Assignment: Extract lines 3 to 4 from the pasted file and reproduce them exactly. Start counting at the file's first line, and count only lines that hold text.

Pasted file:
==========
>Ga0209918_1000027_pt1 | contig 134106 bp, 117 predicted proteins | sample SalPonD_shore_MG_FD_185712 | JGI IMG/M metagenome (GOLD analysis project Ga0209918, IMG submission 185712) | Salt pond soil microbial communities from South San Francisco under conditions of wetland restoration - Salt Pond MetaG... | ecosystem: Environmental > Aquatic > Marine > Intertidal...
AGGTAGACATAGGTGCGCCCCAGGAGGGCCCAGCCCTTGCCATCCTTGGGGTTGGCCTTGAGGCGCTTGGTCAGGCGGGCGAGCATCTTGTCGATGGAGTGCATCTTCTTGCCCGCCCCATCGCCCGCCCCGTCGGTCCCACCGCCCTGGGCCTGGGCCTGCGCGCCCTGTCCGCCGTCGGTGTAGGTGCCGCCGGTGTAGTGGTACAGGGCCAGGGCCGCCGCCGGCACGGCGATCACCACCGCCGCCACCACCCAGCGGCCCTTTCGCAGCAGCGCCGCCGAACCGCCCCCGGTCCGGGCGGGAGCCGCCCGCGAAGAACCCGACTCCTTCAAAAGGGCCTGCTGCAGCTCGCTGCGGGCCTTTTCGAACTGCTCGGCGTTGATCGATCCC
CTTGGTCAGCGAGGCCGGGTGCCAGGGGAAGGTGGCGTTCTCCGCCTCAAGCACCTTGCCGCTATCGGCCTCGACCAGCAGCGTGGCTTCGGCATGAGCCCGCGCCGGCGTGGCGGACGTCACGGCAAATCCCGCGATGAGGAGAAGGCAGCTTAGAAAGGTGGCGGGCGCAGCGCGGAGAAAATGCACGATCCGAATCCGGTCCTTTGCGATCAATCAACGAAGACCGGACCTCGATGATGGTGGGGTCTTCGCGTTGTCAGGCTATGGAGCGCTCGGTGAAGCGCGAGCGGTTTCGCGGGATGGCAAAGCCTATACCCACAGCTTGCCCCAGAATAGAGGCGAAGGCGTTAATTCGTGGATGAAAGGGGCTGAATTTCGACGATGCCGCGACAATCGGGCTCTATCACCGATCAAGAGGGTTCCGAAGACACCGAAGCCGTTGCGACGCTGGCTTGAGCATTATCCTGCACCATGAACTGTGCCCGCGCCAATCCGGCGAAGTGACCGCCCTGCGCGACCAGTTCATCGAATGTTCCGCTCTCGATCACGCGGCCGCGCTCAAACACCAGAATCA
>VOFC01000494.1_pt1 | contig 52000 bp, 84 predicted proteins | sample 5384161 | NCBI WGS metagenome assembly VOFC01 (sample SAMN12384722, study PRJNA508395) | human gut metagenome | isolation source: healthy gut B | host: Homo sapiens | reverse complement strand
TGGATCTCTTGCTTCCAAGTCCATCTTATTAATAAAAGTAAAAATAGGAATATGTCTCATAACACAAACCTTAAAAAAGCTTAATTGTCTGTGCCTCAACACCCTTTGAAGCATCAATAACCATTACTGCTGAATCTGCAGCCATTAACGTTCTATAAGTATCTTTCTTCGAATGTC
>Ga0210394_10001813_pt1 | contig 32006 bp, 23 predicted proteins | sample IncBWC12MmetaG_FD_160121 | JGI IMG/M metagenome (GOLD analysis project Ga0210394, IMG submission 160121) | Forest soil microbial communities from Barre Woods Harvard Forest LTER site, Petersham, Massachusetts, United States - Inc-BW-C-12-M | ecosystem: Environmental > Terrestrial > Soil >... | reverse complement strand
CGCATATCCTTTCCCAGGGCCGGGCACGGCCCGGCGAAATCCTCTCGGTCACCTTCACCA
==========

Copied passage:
CTTGGTCAGCGAGGCCGGGTGCCAGGGGAAGGTGGCGTTCTCCGCCTCAAGCACCTTGCCGCTATCGGCCTCGACCAGCAGCGTGGCTTCGGCATGAGCCCGCGCCGGCGTGGCGGACGTCACGGCAAATCCCGCGATGAGGAGAAGGCAGCTTAGAAAGGTGGCGGGCGCAGCGCGGAGAAAATGCACGATCCGAATCCGGTCCTTTGCGATCAATCAACGAAGACCGGACCTCGATGATGGTGGGGTCTTCGCGTTGTCAGGCTATGGAGCGCTCGGTGAAGCGCGAGCGGTTTCGCGGGATGGCAAAGCCTATACCCACAGCTTGCCCCAGAATAGAGGCGAAGGCGTTAATTCGTGGATGAAAGGGGCTGAATTTCGACGATGCCGCGACAATCGGGCTCTATCACCGATCAAGAGGGTTCCGAAGACACCGAAGCCGTTGCGACGCTGGCTTGAGCATTATCCTGCACCATGAACTGTGCCCGCGCCAATCCGGCGAAGTGACCGCCCTGCGCGACCAGTTCATCGAATGTTCCGCTCTCGATCACGCGGCCGCGCTCAAACACCAGAATCA
>VOFC01000494.1_pt1 | contig 52000 bp, 84 predicted proteins | sample 5384161 | NCBI WGS metagenome assembly VOFC01 (sample SAMN12384722, study PRJNA508395) | human gut metagenome | isolation source: healthy gut B | host: Homo sapiens | reverse complement strand